Felton still coming to grips with Brophy's death

SPRINGFIELD, Mass. -- Sometimes you don't know how much a player, a person, meant to someone until you see it in his face, hear it in his voice, digest it with the words he uses.

Georgia Bulldogs men's basketball coach Dennis Felton was here Friday for the Basketball Hall of Fame induction ceremonies for former Georgia (and Atlanta Hawks) forward Dominique Wilkins. Felton was excited to talk about his team, one that he said is on the verge of taking a turn in the SEC East (after a 15-15, 5-11 season last year) and becoming a sleeper to make a run at an NCAA Tournament berth -- something his league colleagues have already predicted.

But as soon as you ask about guard Kevin Brophy, who died in late July in a car accident, you see how much a player who received so few headlines meant to Felton and this program.

"He was such a leader for this team," Felton said. "He was going to be a team captain. He was taking control of our team."

Remember, this is a former walk-on from Melbourne, Australia, who fell in love with the Bulldogs while spending two years as an exchange student in Savannah. Brophy played in only 18 games as a sophomore, averaging 0.9 points, 0.6 rebounds, 1.3 assists and 10 minutes per outing. Brophy was a role player at Georgia's most fortified position, with Levi Stukes, Sundiata Gaines, Channing Toney and Billy Humphrey dominating the playing time last season.

Still, that didn't matter to Brophy. Felton said Brophy put in so much time in the offseason to make himself a legitimate contributor that he was going to be someone Felton counted on this season.

"He played more as a freshman [22.8 minutes a game in 28 games] and not as much as a sophomore, but that didn't matter," Felton said.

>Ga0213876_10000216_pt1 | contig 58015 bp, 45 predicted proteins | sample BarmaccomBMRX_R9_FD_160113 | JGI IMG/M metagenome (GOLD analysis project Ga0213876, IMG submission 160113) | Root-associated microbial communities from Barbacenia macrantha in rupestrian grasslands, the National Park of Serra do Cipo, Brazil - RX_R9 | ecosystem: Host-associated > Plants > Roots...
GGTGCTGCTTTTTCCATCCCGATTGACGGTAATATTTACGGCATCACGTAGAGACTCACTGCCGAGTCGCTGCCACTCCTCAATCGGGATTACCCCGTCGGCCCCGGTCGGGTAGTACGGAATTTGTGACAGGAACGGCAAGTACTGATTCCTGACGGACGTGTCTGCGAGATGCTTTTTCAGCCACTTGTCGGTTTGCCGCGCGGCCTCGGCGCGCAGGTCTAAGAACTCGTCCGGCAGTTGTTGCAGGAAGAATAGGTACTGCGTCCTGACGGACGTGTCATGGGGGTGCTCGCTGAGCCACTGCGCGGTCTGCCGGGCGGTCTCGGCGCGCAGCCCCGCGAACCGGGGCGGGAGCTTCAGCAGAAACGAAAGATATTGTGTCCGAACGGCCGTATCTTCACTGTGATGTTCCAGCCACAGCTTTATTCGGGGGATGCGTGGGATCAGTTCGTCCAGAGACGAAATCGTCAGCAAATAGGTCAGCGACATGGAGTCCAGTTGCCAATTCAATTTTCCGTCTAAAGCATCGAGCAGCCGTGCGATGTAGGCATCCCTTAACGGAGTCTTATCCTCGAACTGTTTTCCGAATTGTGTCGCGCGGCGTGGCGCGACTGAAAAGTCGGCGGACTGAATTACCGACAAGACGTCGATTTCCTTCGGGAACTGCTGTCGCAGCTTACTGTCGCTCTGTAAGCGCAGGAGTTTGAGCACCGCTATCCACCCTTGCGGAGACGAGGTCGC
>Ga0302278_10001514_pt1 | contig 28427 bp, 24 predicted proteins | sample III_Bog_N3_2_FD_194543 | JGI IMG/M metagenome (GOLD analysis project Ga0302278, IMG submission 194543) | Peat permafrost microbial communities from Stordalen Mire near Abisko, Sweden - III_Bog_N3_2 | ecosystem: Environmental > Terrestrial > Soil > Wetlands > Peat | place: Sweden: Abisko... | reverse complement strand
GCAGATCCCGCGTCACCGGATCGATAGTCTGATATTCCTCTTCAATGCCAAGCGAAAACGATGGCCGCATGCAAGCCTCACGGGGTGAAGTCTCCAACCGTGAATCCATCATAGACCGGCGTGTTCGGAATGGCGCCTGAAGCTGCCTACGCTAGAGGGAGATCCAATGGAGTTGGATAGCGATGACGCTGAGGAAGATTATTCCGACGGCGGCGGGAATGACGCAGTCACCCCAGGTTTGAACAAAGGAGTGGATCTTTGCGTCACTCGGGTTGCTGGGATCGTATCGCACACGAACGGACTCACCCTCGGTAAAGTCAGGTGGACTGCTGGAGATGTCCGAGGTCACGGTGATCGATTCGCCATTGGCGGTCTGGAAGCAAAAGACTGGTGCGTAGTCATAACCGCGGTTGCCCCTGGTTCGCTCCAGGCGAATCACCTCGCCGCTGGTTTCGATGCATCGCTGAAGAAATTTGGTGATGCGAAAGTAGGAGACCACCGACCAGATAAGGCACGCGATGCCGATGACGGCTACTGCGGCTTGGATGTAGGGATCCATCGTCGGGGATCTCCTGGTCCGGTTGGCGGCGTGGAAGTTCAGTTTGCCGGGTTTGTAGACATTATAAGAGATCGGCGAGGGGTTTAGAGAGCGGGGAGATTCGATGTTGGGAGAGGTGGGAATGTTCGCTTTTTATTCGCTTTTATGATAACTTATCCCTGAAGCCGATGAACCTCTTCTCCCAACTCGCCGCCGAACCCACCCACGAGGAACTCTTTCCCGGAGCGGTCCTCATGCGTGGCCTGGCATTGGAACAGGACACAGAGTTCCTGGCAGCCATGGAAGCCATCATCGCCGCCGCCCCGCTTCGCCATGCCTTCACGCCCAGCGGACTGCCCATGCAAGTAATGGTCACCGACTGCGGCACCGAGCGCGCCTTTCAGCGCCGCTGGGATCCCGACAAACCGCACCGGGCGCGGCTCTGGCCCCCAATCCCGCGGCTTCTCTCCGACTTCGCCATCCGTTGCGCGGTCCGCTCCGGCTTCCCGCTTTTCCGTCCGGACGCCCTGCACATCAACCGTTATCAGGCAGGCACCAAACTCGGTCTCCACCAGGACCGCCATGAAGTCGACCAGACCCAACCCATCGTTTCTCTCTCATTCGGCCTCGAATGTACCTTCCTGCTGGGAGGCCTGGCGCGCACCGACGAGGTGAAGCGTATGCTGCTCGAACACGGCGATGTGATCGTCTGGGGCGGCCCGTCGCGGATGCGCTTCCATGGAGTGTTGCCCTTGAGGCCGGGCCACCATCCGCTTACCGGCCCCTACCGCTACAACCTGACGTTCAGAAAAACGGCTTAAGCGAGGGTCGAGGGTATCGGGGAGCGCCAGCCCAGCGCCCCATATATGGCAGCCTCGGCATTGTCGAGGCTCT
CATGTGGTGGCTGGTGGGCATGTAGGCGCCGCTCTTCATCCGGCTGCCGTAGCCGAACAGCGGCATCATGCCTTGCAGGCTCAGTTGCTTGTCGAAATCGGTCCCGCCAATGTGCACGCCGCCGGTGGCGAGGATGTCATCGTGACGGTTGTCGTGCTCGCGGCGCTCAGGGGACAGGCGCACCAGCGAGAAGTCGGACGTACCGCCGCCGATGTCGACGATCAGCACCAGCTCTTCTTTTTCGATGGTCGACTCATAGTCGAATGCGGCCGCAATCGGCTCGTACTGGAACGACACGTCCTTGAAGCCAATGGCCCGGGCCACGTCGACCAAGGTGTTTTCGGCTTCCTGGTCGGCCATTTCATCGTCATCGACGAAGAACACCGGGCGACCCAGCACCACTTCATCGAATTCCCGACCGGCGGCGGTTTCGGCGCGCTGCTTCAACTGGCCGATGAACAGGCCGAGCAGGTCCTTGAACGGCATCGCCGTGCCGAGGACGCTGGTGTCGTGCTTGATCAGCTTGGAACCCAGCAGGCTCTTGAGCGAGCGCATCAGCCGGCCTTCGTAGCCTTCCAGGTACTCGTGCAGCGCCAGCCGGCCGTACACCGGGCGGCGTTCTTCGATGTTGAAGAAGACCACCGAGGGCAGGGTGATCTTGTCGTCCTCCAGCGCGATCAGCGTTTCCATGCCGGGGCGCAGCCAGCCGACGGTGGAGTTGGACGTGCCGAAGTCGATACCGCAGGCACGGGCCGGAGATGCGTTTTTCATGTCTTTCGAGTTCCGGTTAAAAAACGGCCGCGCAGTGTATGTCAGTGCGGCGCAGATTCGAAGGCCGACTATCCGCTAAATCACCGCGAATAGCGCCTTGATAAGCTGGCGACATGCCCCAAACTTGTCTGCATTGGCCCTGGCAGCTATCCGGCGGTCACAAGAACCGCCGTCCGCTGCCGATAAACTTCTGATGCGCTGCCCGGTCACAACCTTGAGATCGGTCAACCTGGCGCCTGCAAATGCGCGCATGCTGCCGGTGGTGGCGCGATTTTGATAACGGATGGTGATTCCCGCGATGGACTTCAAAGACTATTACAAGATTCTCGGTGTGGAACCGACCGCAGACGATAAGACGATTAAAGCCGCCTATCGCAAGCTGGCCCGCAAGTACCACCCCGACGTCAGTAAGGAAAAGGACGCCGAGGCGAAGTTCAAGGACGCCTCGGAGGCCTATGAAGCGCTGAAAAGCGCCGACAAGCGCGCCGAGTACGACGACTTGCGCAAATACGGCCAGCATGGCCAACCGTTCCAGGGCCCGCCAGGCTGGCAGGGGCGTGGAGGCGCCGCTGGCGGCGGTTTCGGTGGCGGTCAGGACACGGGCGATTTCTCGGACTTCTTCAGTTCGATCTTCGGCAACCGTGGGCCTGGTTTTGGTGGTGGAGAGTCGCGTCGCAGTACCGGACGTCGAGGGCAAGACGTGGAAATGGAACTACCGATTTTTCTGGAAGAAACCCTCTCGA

Here was a player who came in as a walk-on and, according to Felton, had in two years become one of the locker room leaders. He spent countless hours working on his game. Felton fell in love with his work ethic.

It should come as no surprise, then, that Felton was determined to be with Brophy's family during this tragic time. Felton had to make the call to Australia to tell Brophy's parents the news. They made the trip to Athens, Ga., for a memorial service and then Felton took off the last week of recruiting to go to Melbourne and accompany the family for Kevin's funeral in Australia. He said his father spoke to the team before he left Georgia and told them to "Do it for Brophy." That has now become the team's mantra for the 2006-07 season.

Last week, Felton and administrators at Georgia met to discuss how they are going to memorialize Brophy. The Bulldogs will, Felton said, wear a patch on their uniforms, but there will be much more. Felton said there might be something on the court this season and the school is formulating a plan to endow a scholarship in Brophy's name.

The easy thing when looking at Brophy's production is to dismiss his on-court impact, but the Bulldogs will miss his leadership, spirit, toughness and will. Felton is banking on keeping that alive throughout the season and throughout his tenure at Georgia.

How the team reacts to Brophy's absence will be a big determining factor in its season. Sure, the Bulldogs return Gaines, Stukes, Humphrey, Toney and added big-time talents up front in 6-foot-8 juco transfer Takais Brown and 6-10 freshman Albert Jackson. But Brophy's death still hangs on Felton, as it likely does for many members of the team.

Brophy was not a name known nationally. In fact, he might not have been well-recognized within the SEC. Still, he left his mark with Felton and Georgia -- so much so that Felton clearly has been affected by his death. You can see it. You can hear it. You can sense it.

There are no scripts for dealing with this in coaching, or in life. Felton is trying to write his own version that best fits him and this program. Whatever it involves, Felton is not going to do anything lightly. He wants to remember and memorialize Kevin the right way, in a public way, so everyone knows and understands how much Brophy meant to him and the Georgia program.

Andy Katz is a senior writer for ESPN.com.